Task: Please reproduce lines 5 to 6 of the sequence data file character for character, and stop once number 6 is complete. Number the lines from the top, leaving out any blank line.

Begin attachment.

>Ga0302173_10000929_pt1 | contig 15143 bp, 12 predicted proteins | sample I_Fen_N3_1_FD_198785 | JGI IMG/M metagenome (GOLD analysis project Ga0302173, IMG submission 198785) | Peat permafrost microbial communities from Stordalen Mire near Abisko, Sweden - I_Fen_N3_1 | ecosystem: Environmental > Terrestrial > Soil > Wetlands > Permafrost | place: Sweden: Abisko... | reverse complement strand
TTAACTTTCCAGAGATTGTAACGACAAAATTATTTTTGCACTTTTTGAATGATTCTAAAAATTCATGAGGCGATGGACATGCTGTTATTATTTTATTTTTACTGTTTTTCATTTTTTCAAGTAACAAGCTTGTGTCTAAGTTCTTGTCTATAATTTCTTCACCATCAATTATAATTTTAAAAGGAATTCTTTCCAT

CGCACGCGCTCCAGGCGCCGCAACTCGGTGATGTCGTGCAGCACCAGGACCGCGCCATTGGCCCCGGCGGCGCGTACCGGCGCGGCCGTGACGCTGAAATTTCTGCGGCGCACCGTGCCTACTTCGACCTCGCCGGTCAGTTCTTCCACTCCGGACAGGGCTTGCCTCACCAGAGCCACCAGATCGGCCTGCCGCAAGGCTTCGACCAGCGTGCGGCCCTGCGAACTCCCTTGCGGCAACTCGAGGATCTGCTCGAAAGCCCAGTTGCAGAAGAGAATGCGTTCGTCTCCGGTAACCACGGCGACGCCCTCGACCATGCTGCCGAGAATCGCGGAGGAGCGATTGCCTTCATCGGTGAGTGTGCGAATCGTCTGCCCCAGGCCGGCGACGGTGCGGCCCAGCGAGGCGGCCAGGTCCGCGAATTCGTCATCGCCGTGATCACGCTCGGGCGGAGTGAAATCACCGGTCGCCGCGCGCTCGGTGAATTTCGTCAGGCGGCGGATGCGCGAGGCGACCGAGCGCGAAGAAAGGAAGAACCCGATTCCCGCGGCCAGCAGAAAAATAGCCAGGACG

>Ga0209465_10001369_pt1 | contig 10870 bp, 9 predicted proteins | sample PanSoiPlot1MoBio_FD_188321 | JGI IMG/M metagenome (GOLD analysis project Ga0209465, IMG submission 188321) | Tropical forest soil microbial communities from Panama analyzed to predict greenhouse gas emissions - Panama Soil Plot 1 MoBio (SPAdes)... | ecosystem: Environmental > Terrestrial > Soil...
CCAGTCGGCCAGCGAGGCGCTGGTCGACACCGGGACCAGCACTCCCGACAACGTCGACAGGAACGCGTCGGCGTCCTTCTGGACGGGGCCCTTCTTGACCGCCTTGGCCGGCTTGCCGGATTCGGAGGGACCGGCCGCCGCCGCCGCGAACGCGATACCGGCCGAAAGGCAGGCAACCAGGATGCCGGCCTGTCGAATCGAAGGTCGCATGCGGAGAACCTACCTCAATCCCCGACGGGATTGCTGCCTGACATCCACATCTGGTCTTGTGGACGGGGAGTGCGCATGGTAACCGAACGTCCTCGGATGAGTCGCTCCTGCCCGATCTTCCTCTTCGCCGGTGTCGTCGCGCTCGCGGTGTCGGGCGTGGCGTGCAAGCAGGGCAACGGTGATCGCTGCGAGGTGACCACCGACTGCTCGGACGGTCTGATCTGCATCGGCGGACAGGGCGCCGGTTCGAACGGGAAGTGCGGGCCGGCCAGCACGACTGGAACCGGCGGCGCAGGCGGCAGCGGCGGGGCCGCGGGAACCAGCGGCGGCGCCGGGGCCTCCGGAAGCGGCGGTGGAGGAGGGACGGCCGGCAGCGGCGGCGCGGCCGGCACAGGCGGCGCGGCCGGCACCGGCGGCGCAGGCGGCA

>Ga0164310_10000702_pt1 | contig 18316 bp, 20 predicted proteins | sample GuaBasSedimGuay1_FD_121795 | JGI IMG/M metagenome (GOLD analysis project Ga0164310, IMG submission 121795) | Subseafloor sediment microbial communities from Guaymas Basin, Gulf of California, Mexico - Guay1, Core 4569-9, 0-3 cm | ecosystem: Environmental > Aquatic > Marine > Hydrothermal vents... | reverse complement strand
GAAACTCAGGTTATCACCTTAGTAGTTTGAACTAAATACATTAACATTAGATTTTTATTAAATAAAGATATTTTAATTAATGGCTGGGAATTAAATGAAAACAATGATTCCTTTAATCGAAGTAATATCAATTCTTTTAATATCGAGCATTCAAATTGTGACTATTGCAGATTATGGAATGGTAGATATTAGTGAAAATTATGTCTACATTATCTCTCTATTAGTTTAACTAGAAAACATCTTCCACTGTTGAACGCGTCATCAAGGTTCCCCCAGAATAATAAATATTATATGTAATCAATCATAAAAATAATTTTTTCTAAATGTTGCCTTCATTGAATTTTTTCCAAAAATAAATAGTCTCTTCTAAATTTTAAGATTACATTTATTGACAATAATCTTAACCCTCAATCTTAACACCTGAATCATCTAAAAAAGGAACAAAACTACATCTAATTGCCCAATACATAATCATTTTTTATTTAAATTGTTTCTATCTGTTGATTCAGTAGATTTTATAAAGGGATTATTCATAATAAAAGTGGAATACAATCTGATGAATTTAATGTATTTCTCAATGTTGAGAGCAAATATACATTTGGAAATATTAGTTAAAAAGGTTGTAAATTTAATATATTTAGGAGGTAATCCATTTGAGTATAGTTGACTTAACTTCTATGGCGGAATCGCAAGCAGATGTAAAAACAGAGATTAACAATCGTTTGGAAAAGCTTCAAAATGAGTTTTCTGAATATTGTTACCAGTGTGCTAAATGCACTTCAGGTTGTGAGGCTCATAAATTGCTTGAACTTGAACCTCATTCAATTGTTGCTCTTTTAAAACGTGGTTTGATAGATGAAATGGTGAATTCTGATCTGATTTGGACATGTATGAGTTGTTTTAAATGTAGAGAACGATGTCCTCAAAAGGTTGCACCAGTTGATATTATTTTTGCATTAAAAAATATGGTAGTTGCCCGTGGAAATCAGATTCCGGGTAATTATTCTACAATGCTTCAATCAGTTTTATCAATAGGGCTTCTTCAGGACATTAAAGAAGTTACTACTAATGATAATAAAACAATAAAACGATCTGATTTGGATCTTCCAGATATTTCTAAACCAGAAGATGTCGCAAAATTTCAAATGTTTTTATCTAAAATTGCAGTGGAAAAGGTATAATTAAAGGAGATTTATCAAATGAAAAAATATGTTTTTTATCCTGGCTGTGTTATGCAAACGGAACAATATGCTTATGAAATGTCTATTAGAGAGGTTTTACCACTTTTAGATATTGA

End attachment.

CCAGTCGGCCAGCGAGGCGCTGGTCGACACCGGGACCAGCACTCCCGACAACGTCGACAGGAACGCGTCGGCGTCCTTCTGGACGGGGCCCTTCTTGACCGCCTTGGCCGGCTTGCCGGATTCGGAGGGACCGGCCGCCGCCGCCGCGAACGCGATACCGGCCGAAAGGCAGGCAACCAGGATGCCGGCCTGTCGAATCGAAGGTCGCATGCGGAGAACCTACCTCAATCCCCGACGGGATTGCTGCCTGACATCCACATCTGGTCTTGTGGACGGGGAGTGCGCATGGTAACCGAACGTCCTCGGATGAGTCGCTCCTGCCCGATCTTCCTCTTCGCCGGTGTCGTCGCGCTCGCGGTGTCGGGCGTGGCGTGCAAGCAGGGCAACGGTGATCGCTGCGAGGTGACCACCGACTGCTCGGACGGTCTGATCTGCATCGGCGGACAGGGCGCCGGTTCGAACGGGAAGTGCGGGCCGGCCAGCACGACTGGAACCGGCGGCGCAGGCGGCAGCGGCGGGGCCGCGGGAACCAGCGGCGGCGCCGGGGCCTCCGGAAGCGGCGGTGGAGGAGGGACGGCCGGCAGCGGCGGCGCGGCCGGCACAGGCGGCGCGGCCGGCACCGGCGGCGCAGGCGGCA

>Ga0164310_10000702_pt1 | contig 18316 bp, 20 predicted proteins | sample GuaBasSedimGuay1_FD_121795 | JGI IMG/M metagenome (GOLD analysis project Ga0164310, IMG submission 121795) | Subseafloor sediment microbial communities from Guaymas Basin, Gulf of California, Mexico - Guay1, Core 4569-9, 0-3 cm | ecosystem: Environmental > Aquatic > Marine > Hydrothermal vents... | reverse complement strand